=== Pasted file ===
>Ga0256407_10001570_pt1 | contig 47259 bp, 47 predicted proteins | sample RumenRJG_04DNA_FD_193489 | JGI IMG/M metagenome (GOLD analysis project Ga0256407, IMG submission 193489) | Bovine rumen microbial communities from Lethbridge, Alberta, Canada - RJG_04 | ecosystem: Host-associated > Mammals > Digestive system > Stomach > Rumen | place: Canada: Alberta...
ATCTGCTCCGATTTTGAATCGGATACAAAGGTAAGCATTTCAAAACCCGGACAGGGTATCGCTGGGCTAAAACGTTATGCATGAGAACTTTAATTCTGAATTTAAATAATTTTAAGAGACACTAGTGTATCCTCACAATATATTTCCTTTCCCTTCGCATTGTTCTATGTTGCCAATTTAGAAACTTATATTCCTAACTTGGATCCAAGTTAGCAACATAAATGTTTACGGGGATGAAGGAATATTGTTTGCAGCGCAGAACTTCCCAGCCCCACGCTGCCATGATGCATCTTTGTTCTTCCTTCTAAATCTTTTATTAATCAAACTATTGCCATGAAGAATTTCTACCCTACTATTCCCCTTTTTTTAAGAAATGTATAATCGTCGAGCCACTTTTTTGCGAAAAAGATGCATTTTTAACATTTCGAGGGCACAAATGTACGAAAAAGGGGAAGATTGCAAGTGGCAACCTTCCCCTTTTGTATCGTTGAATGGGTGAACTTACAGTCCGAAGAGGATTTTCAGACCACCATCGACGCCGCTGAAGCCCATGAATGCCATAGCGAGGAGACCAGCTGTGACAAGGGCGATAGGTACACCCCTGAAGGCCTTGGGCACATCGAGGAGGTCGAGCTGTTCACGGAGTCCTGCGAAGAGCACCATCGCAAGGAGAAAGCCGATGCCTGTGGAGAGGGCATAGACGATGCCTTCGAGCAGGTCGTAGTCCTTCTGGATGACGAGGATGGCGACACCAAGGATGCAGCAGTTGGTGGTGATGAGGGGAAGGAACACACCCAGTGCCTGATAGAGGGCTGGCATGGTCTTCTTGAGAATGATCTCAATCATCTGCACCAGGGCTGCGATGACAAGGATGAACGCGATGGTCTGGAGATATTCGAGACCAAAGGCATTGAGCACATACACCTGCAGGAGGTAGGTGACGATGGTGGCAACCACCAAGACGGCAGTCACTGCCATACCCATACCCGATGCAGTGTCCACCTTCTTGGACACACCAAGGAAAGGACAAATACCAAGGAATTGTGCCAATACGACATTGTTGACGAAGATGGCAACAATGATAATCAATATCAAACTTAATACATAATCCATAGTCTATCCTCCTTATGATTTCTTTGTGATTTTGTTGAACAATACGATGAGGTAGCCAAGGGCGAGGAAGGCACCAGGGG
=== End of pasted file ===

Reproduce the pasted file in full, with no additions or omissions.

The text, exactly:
>Ga0256407_10001570_pt1 | contig 47259 bp, 47 predicted proteins | sample RumenRJG_04DNA_FD_193489 | JGI IMG/M metagenome (GOLD analysis project Ga0256407, IMG submission 193489) | Bovine rumen microbial communities from Lethbridge, Alberta, Canada - RJG_04 | ecosystem: Host-associated > Mammals > Digestive system > Stomach > Rumen | place: Canada: Alberta...
ATCTGCTCCGATTTTGAATCGGATACAAAGGTAAGCATTTCAAAACCCGGACAGGGTATCGCTGGGCTAAAACGTTATGCATGAGAACTTTAATTCTGAATTTAAATAATTTTAAGAGACACTAGTGTATCCTCACAATATATTTCCTTTCCCTTCGCATTGTTCTATGTTGCCAATTTAGAAACTTATATTCCTAACTTGGATCCAAGTTAGCAACATAAATGTTTACGGGGATGAAGGAATATTGTTTGCAGCGCAGAACTTCCCAGCCCCACGCTGCCATGATGCATCTTTGTTCTTCCTTCTAAATCTTTTATTAATCAAACTATTGCCATGAAGAATTTCTACCCTACTATTCCCCTTTTTTTAAGAAATGTATAATCGTCGAGCCACTTTTTTGCGAAAAAGATGCATTTTTAACATTTCGAGGGCACAAATGTACGAAAAAGGGGAAGATTGCAAGTGGCAACCTTCCCCTTTTGTATCGTTGAATGGGTGAACTTACAGTCCGAAGAGGATTTTCAGACCACCATCGACGCCGCTGAAGCCCATGAATGCCATAGCGAGGAGACCAGCTGTGACAAGGGCGATAGGTACACCCCTGAAGGCCTTGGGCACATCGAGGAGGTCGAGCTGTTCACGGAGTCCTGCGAAGAGCACCATCGCAAGGAGAAAGCCGATGCCTGTGGAGAGGGCATAGACGATGCCTTCGAGCAGGTCGTAGTCCTTCTGGATGACGAGGATGGCGACACCAAGGATGCAGCAGTTGGTGGTGATGAGGGGAAGGAACACACCCAGTGCCTGATAGAGGGCTGGCATGGTCTTCTTGAGAATGATCTCAATCATCTGCACCAGGGCTGCGATGACAAGGATGAACGCGATGGTCTGGAGATATTCGAGACCAAAGGCATTGAGCACATACACCTGCAGGAGGTAGGTGACGATGGTGGCAACCACCAAGACGGCAGTCACTGCCATACCCATACCCGATGCAGTGTCCACCTTCTTGGACACACCAAGGAAAGGACAAATACCAAGGAATTGTGCCAATACGACATTGTTGACGAAGATGGCAACAATGATAATCAATATCAAACTTAATACATAATCCATAGTCTATCCTCCTTATGATTTCTTTGTGATTTTGTTGAACAATACGATGAGGTAGCCAAGGGCGAGGAAGGCACCAGGGG